Royal visit from Princess Anne marks Suffolk Wildlife Trust 60th anniversary

Princess Anne visited Suffolk Wildlife Trust’s Carlton Marshes Nature Reserve to celebrate the 60th anniversary 

Princess Anne visited Suffolk Wildlife Trust’s Carlton Marshes Nature Reserve to celebrate the 60th anniversary - Credit: Sarah Groves

Princess Anne visited a Suffolk Wildlife Trust reserve near Lowestoft to mark the opening of the new visitor centre, viewpoints, trails and celebrate a milestone anniversary.

The Princess Royal visited Carlton Marshes Nature Reserve on Tuesday, May 11, and unveiled a plaque commemorating the trust's 60th anniversary.

She met some of the key funders, staff and volunteers who have turned the ambitious vision for Carlton Marshes to become the southern gateway to the Broads National Park into reality. 

L/R: chair of the trust Nigel Farthing, HRH The Princess Royal, Milly and Jodie Gooch, aged five and nine, presenting a posy

L/R: chair of the trust Nigel Farthing, HRH The Princess Royal, Milly and Jodie Gooch, aged five and nine, presenting a posy - Credit: Sarah Groves

The National Lottery Heritage Fund awarded a grant of £4.2million in 2018 to create the vast reserve, alongside £1million raised by donations and £1million from legacy gifts.

Another £250,000 was invested through the Growing Places Fund by New Anglia LEP, as well as contributions from Essex and Suffolk Water and Sport England.


You may also want to watch:


The funding enabled Suffolk Wildlife Trust to buy former bean fields and transform them into a vibrant mix of wetland habitats where Broadland wildlife such as otters and kingfishers can thrive.

Princess Anne unveiled a plaque commemorating Suffolk Wildlife Trust’s 60th anniversary on Tuesday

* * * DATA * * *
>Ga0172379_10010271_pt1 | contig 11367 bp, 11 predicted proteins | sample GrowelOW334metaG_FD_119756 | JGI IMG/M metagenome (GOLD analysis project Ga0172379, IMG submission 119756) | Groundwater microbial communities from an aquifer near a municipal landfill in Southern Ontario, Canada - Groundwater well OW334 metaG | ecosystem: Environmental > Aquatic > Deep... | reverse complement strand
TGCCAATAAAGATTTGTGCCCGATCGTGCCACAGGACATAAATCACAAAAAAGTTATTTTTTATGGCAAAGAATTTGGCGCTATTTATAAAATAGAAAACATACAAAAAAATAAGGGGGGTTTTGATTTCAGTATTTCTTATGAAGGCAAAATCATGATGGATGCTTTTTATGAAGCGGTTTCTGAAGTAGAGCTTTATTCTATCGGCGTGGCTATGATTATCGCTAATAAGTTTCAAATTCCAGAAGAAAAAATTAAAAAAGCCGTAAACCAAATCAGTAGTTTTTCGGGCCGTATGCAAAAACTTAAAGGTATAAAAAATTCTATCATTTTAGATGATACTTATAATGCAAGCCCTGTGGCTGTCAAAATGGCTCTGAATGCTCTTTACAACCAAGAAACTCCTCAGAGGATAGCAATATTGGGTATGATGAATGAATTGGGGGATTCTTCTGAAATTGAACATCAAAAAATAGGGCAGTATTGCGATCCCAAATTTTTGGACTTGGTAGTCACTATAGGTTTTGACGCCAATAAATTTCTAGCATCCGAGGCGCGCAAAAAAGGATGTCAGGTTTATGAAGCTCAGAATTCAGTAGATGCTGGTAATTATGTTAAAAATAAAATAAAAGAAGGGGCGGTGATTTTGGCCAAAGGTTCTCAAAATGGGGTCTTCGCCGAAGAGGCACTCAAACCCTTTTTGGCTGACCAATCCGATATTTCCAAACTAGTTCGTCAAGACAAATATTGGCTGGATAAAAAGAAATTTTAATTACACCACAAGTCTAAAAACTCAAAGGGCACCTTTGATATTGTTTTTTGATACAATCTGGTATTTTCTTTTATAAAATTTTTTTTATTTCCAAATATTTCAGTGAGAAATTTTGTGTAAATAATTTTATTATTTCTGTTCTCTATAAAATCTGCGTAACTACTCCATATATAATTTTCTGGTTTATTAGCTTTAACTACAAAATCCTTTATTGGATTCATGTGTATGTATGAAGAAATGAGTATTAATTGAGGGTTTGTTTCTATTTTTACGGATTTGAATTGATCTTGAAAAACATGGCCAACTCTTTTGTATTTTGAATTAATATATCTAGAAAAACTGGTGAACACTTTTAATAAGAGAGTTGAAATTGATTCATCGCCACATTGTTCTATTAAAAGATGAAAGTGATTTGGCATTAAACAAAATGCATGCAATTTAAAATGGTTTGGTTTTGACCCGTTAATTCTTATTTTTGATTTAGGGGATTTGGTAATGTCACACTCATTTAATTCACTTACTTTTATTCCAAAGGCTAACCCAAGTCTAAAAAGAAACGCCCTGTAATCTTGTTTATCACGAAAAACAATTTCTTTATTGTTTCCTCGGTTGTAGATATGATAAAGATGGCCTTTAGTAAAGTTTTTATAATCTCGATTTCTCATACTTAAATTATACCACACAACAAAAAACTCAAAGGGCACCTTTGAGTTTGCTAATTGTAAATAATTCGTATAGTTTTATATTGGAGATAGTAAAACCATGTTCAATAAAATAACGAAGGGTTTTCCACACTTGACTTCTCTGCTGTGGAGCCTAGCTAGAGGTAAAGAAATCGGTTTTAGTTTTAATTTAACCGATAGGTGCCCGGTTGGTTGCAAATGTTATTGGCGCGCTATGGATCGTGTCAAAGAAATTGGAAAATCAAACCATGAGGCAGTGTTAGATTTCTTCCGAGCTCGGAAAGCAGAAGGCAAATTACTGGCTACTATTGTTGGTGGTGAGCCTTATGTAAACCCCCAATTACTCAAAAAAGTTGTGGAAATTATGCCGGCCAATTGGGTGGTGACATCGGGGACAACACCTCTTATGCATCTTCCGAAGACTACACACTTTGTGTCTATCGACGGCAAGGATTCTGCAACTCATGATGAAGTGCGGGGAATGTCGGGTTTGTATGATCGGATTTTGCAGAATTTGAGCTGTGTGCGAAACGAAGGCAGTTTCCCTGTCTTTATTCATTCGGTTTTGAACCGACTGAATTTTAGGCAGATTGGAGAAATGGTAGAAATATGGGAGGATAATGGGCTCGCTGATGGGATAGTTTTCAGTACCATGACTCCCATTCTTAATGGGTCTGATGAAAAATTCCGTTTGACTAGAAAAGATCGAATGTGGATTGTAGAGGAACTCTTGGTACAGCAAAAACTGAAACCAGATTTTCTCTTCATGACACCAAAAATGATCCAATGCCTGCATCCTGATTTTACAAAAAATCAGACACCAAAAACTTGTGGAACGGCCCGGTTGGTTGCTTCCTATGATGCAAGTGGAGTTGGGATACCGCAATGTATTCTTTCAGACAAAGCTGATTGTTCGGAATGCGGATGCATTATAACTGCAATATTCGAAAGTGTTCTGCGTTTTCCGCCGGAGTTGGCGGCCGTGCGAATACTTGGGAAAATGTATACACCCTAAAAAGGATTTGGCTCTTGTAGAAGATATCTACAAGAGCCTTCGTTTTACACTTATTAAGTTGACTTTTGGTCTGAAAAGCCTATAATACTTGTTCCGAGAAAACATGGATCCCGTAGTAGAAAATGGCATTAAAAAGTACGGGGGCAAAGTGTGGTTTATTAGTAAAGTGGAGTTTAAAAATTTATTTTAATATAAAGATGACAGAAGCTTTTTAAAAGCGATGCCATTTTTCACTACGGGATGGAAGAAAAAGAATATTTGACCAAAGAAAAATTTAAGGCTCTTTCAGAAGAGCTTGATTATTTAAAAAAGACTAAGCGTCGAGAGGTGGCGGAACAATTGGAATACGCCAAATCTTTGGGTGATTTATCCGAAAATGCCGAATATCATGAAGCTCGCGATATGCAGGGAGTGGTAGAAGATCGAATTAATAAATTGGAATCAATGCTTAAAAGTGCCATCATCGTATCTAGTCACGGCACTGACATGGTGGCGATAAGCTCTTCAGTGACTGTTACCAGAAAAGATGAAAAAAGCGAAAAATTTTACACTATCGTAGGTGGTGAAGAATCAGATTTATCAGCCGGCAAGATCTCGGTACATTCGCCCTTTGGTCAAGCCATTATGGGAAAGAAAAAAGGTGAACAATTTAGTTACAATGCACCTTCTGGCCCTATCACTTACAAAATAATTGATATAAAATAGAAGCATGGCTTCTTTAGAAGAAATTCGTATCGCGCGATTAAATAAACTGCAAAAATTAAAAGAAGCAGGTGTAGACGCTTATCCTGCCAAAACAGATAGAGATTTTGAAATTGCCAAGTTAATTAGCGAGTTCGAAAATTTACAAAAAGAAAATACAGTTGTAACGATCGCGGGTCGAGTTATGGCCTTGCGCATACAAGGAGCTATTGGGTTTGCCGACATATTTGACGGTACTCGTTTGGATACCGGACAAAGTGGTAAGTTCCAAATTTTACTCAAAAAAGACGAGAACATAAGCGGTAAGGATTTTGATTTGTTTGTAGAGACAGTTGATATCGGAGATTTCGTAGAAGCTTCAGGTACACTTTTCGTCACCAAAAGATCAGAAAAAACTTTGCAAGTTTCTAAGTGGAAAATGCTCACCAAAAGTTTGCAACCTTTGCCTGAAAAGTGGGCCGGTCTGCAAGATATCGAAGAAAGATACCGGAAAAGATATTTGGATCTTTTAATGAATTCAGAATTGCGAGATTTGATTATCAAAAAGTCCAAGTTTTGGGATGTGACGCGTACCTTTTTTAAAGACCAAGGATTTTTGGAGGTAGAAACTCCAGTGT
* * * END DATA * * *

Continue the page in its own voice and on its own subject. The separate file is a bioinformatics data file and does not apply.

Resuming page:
Princess Anne unveiled a plaque commemorating Suffolk Wildlife Trust’s 60th anniversary on Tuesday - Credit: Sarah Groves

A visitor centre with a café was built as well as a network of beautiful trails for walkers.  

Most Read

Christine Luxton, CEO of the trust, said she was "delighted" to have the princess visit and added: “With the challenges of coronavirus, it wasn’t possible to open last year as planned, so we are overjoyed to be at a point now where we will soon be able to throw our doors fully open and welcome people in.

Unveiling the commemorative plaque, HRH The Princess Royal and Nigel Farthing, Suffolk Wildlife Trust chair 

Unveiling the commemorative plaque, HRH The Princess Royal and Nigel Farthing, Suffolk Wildlife Trust chair - Credit: Sarah Groves

"Throughout the pandemic, Carlton Marshes has been a place where local people have been able to walk and escape into nature.

"Connecting people with nature is incredibly important to Suffolk Wildlife Trust. Few nature reserves have a town as large as Lowestoft on their doorstep, and we know from our visitors that it has been a welcome sanctuary for them over the past year.”  

The new grazing marshes and reedbeds are already supporting breeding populations of nationally scarce species including lapwings, redshank, marsh harriers and water voles and with the reserve’s location on the UK’s most easterly point, thrilling birdwatchers with the rarities dropping in on migration.  

Princess Anne at Carlton Marshes Nature Reserve

L/R: Christine Luxton Suffolk Wildlife Trust CEO, William Kendall deputy lieutenant and president of the trust and HRH The Princess Royal - Credit: Sarah Groves

The water-filled Broadland dykes, which bring life to the landscape are teeming with insect larvae, water snails and the magnificent fen raft spider as well as extraordinary insect eating plants.

With 28 species of dragonflies recorded, Carlton Marshes is the UK’s richest dragonfly site. 

Princess Anne at Carlton Marshes Nature Reserve

L/R: Christine Luxton trust CEO, Peter Aldous MP for Waveney, HRH The Princess Royal, William Kendall deputy lieutenant and president of the trust and Phil Aves manager of Lowestoft Rising - Credit: Sarah Groves

Become a Supporter

This newspaper has been a central part of community life for many years. Our industry faces testing times, which is why we're asking for your support. Every contribution will help us continue to produce local journalism that makes a measurable difference to our community.

Become a Supporter
Comments powered by Disqus